EAST LIVERPOOL - "Keep the ball rolling," Mimi Hughes told Kent State University biology students on Monday. She was encouraging students to be who they want to be, and not base their identity or their career decisions on what others tell them.
In a tough economy sometimes plans change and many people are reinventing themselves, she said. She encouraged students to grasp hold of a challenge and meet it head-on.
Hughes, of Taft, Tenn., spoke to KSU students on her first break from her journey to swim the length of the Ohio River. She finished the second leg of her 981-mile journey Sunday and planned to start swimming again this morning, starting back at the river's 40-mile mark at Ohioville, Pa., where she stopped Sunday.
"Once you choose to become part of change, you have to move," she said. "Don't stop."
Hughes is a remedial-development teacher and professional tutor in the areas of dyslexia and learning strategies. She teaches lifeguard classes and classes that give people strategies for learning at Motlow College in Lynchburg, Tenn.
She told the students once they start college, they gain momentum, and in tough times, no matter what, she told them not to totally drop out of school.
"Take one class, take a gym class, take a one-credit class, but don't stop," she said. In most cases people working hard to go to college don't restart if they stop, she said.
Hughes said she chose to swim the Ohio after falling in love with the Ohio River Valley several years ago during a trip to Louisville, Ky. She said by swimming rivers, her goal is to draw attention to the disparity in education around the world between men and women. She said all during the wars in Afghanistan and Iraq she has been disturbed that many women and young girls in the Middle East are denied educational opportunities.
"When I get upset about things going on, I swim," she said. "I don't have a lot of money or influence, I'm not a politician, but I can use my arms and legs."
She said she has seen cases even among her own students where they struggled to get a college education because of controlling husbands or boyfriends. Some have been late to class because they were being threatened before they left for the campus - but they came anyway.
She credits her dad for making her a strong woman. In 31 years of marriage she said she and her husband have learned to be supportive of each other's goals and dreams.
She said her dad raised her after her parents divorced when she was 8.
"Not many people in my school had divorced parents, and those who did, the dad's never got custody. I went with Dad to buy plumbing and electrical supplies," she said. "I never heard my dad say, 'You can't do that, you're a girl. he gave me freedom to challenge myself."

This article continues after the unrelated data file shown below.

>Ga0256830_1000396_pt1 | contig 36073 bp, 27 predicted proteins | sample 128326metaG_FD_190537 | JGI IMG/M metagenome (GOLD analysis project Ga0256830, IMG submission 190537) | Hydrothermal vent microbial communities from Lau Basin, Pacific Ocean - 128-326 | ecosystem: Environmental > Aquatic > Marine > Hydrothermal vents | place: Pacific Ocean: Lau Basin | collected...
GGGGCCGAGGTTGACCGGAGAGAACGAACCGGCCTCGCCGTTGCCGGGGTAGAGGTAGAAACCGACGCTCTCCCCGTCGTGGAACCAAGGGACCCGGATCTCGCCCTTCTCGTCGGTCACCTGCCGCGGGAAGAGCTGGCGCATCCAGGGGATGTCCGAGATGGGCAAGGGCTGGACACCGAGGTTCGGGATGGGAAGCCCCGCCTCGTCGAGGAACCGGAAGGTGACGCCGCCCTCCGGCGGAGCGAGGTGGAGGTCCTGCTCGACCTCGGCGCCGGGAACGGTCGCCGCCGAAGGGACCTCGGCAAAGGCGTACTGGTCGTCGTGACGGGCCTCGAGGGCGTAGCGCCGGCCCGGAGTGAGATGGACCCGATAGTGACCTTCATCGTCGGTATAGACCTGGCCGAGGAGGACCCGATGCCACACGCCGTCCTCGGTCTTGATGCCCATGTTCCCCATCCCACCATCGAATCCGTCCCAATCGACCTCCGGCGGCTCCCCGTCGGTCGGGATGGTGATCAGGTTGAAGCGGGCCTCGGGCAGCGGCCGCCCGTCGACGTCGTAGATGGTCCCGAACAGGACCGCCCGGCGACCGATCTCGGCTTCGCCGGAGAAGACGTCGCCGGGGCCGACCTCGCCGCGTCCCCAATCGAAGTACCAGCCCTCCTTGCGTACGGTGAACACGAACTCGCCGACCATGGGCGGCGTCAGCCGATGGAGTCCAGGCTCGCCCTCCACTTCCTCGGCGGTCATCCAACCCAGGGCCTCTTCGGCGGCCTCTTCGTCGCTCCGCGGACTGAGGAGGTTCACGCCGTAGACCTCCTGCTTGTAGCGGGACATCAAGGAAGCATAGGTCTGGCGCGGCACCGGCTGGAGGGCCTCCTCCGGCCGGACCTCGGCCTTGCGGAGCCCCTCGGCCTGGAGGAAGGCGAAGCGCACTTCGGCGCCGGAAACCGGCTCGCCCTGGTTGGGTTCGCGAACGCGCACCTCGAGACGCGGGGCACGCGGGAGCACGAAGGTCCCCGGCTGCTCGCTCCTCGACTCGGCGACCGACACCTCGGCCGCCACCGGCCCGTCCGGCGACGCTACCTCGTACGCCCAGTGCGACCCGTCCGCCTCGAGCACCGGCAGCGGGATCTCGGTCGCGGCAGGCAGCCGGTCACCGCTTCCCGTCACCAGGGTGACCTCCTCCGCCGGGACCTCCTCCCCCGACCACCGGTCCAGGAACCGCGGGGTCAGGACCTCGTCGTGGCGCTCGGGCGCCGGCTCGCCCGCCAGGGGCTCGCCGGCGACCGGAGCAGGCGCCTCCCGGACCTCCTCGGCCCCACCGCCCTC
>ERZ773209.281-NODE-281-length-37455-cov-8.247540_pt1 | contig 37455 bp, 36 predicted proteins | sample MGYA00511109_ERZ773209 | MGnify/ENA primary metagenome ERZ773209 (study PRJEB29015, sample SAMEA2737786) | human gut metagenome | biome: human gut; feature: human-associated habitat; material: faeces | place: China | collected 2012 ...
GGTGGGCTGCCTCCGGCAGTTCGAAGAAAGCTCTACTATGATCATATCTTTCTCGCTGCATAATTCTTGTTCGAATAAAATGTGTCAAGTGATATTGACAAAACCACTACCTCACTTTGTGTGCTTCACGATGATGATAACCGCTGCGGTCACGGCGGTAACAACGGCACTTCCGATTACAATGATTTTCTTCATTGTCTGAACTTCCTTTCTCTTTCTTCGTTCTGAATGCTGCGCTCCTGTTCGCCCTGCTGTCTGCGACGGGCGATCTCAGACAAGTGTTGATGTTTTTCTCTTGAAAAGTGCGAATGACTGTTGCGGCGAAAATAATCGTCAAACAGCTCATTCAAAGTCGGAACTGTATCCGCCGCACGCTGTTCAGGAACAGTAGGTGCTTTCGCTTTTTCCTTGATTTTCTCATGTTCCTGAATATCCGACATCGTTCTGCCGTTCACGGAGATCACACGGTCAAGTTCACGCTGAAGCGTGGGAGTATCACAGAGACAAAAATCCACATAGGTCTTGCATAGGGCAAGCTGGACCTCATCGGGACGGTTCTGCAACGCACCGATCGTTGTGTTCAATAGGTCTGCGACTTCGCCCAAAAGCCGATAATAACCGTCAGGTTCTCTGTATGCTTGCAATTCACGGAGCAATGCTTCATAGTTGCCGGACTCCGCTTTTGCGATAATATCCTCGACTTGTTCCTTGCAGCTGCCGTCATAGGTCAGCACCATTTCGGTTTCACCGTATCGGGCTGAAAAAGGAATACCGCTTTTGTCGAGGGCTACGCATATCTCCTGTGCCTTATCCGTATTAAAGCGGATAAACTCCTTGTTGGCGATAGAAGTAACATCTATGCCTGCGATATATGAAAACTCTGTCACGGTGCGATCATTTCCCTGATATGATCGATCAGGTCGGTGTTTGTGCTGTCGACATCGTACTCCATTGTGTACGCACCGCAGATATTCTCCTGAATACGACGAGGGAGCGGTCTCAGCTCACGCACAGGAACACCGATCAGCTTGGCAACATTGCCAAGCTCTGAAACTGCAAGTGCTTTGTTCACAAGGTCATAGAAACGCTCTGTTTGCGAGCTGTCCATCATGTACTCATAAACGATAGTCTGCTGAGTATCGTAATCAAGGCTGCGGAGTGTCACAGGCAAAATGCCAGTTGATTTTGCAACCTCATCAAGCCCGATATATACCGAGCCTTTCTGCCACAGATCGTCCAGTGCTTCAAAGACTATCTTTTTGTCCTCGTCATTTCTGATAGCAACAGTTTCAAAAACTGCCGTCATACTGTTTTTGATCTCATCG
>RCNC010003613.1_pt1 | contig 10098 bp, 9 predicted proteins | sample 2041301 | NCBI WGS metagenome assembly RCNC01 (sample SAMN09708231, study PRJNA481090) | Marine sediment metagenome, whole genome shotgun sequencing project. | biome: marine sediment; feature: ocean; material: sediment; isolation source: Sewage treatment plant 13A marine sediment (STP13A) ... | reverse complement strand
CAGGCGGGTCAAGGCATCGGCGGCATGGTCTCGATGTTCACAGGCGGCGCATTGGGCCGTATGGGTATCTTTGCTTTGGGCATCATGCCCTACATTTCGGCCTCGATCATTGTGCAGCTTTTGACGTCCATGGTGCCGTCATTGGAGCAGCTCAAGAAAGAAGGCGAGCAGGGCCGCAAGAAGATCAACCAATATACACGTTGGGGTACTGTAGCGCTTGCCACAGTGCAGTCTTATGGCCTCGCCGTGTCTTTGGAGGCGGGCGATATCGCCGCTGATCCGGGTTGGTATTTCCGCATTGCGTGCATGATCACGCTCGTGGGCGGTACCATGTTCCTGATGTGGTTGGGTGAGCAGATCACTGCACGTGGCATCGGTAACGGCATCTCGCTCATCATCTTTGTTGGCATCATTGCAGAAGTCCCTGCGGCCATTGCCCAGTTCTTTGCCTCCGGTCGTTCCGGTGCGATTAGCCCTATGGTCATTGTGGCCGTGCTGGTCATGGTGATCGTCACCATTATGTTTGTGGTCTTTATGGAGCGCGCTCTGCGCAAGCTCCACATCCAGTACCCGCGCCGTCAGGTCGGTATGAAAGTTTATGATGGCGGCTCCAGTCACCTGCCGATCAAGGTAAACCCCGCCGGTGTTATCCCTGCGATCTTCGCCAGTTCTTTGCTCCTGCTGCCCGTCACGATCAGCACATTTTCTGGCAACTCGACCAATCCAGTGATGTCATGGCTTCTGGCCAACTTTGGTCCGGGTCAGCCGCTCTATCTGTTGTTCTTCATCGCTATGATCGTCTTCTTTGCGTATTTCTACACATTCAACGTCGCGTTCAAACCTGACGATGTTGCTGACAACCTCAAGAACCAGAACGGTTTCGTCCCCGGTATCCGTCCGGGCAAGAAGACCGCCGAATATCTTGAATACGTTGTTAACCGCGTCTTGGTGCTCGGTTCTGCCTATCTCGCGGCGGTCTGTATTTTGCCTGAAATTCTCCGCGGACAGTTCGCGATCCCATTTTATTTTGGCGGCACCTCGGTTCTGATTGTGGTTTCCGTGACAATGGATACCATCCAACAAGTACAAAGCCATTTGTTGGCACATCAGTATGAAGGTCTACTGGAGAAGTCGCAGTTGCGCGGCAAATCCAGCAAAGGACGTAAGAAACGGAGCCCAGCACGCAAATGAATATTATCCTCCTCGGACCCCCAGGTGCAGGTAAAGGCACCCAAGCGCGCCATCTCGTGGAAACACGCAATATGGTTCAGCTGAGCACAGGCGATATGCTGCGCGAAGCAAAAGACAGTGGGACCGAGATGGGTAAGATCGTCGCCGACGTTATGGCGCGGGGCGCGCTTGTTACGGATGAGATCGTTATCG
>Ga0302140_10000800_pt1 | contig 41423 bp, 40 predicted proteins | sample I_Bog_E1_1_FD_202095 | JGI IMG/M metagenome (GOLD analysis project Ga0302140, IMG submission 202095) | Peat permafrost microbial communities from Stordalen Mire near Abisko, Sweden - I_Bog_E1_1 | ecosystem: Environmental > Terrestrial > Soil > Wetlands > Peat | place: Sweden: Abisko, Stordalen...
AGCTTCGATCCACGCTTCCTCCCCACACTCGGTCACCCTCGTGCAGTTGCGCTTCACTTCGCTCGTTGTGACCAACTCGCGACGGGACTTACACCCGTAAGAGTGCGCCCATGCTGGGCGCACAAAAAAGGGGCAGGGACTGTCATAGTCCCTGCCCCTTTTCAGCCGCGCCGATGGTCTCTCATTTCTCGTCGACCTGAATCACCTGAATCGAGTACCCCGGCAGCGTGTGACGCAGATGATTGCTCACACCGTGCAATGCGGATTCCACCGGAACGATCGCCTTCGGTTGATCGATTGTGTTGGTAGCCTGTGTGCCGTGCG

She said her focus is on life skills for young women and girls, not because of any feminist philosophy, but simply because there is known disparity between education of boys and girls. She said she becomes frustrated at times with the feminist movement, because while the message is empowerment of women, but too much emphasis is placed by feminists on women being more like men in order to be successful.
"We want jobs, we want equal, pay, but we are nurturers," she said. "I swim, but I also like to be at home and make soap and bread and can vegetables. I like knitting for my kids."
Her effort is to raise money and awareness for organizations that support academics and life skills for young girls. Besides making local connections during her swims, she also supports international efforts through the Central Asia Institute to promote education for girls and women, with the belief that education and life-skills learning will empower young girls to transform themselves, their families and their communities.
Hughes has previously done swims in Russia and Europe for environmental and social responsibility and to promote peace between nations. She started with a swim across the Bering Sea to Russia in 1997, followed by an environmental awareness swim of the Tennessee River in 2004, the Danube River in 2006, and the Drava and Mura Rivers in 2007.
She said her very first swim was from Alcatraz to San Francisco, which she picked just because she likes the movie, "Birdman of Alcatraz."
"I swam off the island and then I ran 10 miles," she said. "I made it a true 'escape' from Alcatraz."
Hughes hopes her Ohio River swim will continue to spread her vision: "Every person has the power to change the world, one stroke at a time."
Although Hughes said she doesn't fault anyone who chooses to help causes by making donations, she is driven to do more.
"I want to do more than donate to a cause for change," she said. "I want to be the change."